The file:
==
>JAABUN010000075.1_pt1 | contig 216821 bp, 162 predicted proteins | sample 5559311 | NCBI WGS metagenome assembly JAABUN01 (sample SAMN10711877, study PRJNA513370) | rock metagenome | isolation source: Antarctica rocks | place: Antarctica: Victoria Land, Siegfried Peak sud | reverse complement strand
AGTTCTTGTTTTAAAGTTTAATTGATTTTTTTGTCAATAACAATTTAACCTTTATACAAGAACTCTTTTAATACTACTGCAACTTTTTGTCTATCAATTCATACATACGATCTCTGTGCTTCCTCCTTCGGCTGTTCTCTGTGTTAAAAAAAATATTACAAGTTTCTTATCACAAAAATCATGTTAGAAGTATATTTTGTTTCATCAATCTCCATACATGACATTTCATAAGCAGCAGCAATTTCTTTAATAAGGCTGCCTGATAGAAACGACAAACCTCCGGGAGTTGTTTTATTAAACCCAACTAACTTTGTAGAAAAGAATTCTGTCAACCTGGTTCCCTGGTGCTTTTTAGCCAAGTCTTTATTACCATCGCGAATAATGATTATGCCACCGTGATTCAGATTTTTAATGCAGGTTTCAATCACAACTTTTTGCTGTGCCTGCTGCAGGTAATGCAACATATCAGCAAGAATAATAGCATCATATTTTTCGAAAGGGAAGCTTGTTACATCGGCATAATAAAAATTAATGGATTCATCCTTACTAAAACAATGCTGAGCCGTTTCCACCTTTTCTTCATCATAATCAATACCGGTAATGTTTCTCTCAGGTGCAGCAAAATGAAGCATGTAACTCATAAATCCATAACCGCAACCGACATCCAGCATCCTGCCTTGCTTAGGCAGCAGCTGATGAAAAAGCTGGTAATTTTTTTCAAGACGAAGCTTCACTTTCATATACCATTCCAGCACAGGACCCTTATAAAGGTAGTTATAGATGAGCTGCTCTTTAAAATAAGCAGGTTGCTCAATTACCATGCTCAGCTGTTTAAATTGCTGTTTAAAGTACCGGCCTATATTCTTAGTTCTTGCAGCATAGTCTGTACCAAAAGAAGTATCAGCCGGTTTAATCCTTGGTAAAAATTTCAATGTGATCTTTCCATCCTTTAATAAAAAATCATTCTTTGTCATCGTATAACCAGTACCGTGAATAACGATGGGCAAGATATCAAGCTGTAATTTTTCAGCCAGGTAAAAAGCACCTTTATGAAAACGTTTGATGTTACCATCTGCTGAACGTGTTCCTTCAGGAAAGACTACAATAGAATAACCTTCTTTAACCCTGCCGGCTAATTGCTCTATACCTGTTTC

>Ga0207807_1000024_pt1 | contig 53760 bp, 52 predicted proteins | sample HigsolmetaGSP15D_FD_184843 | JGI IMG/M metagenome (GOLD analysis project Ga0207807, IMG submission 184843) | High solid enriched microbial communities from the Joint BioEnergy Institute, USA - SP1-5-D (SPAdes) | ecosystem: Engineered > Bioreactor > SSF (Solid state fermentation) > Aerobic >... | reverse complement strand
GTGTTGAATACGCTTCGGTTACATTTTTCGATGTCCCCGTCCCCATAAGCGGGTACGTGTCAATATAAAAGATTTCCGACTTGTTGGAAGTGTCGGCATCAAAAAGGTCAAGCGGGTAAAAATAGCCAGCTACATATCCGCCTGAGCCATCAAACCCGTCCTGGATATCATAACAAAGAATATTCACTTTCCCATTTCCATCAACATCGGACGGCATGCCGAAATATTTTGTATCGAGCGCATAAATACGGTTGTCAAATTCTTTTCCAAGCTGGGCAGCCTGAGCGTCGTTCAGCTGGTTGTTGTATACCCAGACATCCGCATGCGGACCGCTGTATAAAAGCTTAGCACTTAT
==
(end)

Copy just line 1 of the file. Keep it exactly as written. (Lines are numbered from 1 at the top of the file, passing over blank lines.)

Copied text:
>JAABUN010000075.1_pt1 | contig 216821 bp, 162 predicted proteins | sample 5559311 | NCBI WGS metagenome assembly JAABUN01 (sample SAMN10711877, study PRJNA513370) | rock metagenome | isolation source: Antarctica rocks | place: Antarctica: Victoria Land, Siegfried Peak sud | reverse complement strand